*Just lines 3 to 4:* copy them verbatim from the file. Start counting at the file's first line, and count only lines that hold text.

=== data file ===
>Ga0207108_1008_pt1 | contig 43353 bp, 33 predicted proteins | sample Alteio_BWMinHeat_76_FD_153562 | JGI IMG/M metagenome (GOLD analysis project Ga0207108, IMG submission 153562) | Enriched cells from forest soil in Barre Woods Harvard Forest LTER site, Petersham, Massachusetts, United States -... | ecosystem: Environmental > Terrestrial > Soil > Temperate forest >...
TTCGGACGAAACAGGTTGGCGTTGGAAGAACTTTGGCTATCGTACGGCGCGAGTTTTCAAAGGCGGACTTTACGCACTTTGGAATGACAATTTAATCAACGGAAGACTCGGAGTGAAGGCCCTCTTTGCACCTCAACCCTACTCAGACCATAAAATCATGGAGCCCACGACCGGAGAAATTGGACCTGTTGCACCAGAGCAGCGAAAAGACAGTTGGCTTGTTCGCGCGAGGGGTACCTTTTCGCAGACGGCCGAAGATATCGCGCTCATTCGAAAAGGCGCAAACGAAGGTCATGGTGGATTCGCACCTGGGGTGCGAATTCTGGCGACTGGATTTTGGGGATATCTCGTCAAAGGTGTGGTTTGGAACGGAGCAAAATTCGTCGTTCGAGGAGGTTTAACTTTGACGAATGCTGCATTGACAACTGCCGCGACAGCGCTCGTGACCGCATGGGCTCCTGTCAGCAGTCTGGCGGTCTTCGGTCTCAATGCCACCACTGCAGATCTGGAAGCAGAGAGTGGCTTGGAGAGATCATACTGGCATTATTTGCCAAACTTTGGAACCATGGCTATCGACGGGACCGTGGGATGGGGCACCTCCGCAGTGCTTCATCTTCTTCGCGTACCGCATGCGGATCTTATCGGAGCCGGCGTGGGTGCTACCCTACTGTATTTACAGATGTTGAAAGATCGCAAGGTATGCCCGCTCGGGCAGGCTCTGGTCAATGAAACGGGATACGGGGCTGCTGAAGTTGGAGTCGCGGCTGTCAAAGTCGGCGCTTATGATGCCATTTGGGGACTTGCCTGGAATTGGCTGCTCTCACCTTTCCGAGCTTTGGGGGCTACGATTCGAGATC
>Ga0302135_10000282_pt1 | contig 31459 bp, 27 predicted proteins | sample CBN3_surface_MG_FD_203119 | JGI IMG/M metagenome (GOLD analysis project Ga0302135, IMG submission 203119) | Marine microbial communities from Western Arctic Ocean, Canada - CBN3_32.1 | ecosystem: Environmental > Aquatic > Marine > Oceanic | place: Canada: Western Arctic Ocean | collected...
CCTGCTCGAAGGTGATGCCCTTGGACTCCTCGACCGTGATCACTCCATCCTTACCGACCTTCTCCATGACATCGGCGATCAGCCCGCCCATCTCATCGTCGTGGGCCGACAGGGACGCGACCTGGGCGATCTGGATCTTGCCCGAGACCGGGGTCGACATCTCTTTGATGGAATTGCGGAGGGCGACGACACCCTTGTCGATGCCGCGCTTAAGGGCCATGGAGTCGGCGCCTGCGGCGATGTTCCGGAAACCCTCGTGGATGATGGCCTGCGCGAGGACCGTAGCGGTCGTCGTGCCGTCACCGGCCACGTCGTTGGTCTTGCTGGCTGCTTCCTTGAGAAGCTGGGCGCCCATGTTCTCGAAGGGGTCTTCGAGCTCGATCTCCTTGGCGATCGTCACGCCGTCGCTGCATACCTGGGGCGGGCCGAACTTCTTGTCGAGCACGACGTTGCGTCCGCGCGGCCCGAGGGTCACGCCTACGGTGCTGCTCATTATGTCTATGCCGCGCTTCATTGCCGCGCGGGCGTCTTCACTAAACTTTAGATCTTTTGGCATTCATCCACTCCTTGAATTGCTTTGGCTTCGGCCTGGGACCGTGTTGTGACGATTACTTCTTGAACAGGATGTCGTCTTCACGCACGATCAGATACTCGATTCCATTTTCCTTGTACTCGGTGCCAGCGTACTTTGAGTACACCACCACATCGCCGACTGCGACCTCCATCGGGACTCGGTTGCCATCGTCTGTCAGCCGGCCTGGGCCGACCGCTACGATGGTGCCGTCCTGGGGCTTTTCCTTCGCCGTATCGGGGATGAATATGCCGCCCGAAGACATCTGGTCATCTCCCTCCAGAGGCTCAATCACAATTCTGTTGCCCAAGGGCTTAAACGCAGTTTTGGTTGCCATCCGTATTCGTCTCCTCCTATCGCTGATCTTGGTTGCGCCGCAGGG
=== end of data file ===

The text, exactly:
>Ga0302135_10000282_pt1 | contig 31459 bp, 27 predicted proteins | sample CBN3_surface_MG_FD_203119 | JGI IMG/M metagenome (GOLD analysis project Ga0302135, IMG submission 203119) | Marine microbial communities from Western Arctic Ocean, Canada - CBN3_32.1 | ecosystem: Environmental > Aquatic > Marine > Oceanic | place: Canada: Western Arctic Ocean | collected...
CCTGCTCGAAGGTGATGCCCTTGGACTCCTCGACCGTGATCACTCCATCCTTACCGACCTTCTCCATGACATCGGCGATCAGCCCGCCCATCTCATCGTCGTGGGCCGACAGGGACGCGACCTGGGCGATCTGGATCTTGCCCGAGACCGGGGTCGACATCTCTTTGATGGAATTGCGGAGGGCGACGACACCCTTGTCGATGCCGCGCTTAAGGGCCATGGAGTCGGCGCCTGCGGCGATGTTCCGGAAACCCTCGTGGATGATGGCCTGCGCGAGGACCGTAGCGGTCGTCGTGCCGTCACCGGCCACGTCGTTGGTCTTGCTGGCTGCTTCCTTGAGAAGCTGGGCGCCCATGTTCTCGAAGGGGTCTTCGAGCTCGATCTCCTTGGCGATCGTCACGCCGTCGCTGCATACCTGGGGCGGGCCGAACTTCTTGTCGAGCACGACGTTGCGTCCGCGCGGCCCGAGGGTCACGCCTACGGTGCTGCTCATTATGTCTATGCCGCGCTTCATTGCCGCGCGGGCGTCTTCACTAAACTTTAGATCTTTTGGCATTCATCCACTCCTTGAATTGCTTTGGCTTCGGCCTGGGACCGTGTTGTGACGATTACTTCTTGAACAGGATGTCGTCTTCACGCACGATCAGATACTCGATTCCATTTTCCTTGTACTCGGTGCCAGCGTACTTTGAGTACACCACCACATCGCCGACTGCGACCTCCATCGGGACTCGGTTGCCATCGTCTGTCAGCCGGCCTGGGCCGACCGCTACGATGGTGCCGTCCTGGGGCTTTTCCTTCGCCGTATCGGGGATGAATATGCCGCCCGAAGACATCTGGTCATCTCCCTCCAGAGGCTCAATCACAATTCTGTTGCCCAAGGGCTTAAACGCAGTTTTGGTTGCCATCCGTATTCGTCTCCTCCTATCGCTGATCTTGGTTGCGCCGCAGGG